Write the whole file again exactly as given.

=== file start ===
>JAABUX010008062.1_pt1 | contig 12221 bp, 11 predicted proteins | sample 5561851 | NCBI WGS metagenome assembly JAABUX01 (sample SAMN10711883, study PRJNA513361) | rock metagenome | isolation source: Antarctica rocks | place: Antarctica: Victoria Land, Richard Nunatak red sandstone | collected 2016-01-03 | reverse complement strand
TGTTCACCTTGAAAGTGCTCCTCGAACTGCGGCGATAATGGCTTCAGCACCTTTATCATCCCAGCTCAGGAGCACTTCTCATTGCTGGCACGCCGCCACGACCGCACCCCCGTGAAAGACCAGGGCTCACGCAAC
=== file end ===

>JAABUX010008062.1_pt1 | contig 12221 bp, 11 predicted proteins | sample 5561851 | NCBI WGS metagenome assembly JAABUX01 (sample SAMN10711883, study PRJNA513361) | rock metagenome | isolation source: Antarctica rocks | place: Antarctica: Victoria Land, Richard Nunatak red sandstone | collected 2016-01-03 | reverse complement strand
TGTTCACCTTGAAAGTGCTCCTCGAACTGCGGCGATAATGGCTTCAGCACCTTTATCATCCCAGCTCAGGAGCACTTCTCATTGCTGGCACGCCGCCACGACCGCACCCCCGTGAAAGACCAGGGCTCACGCAAC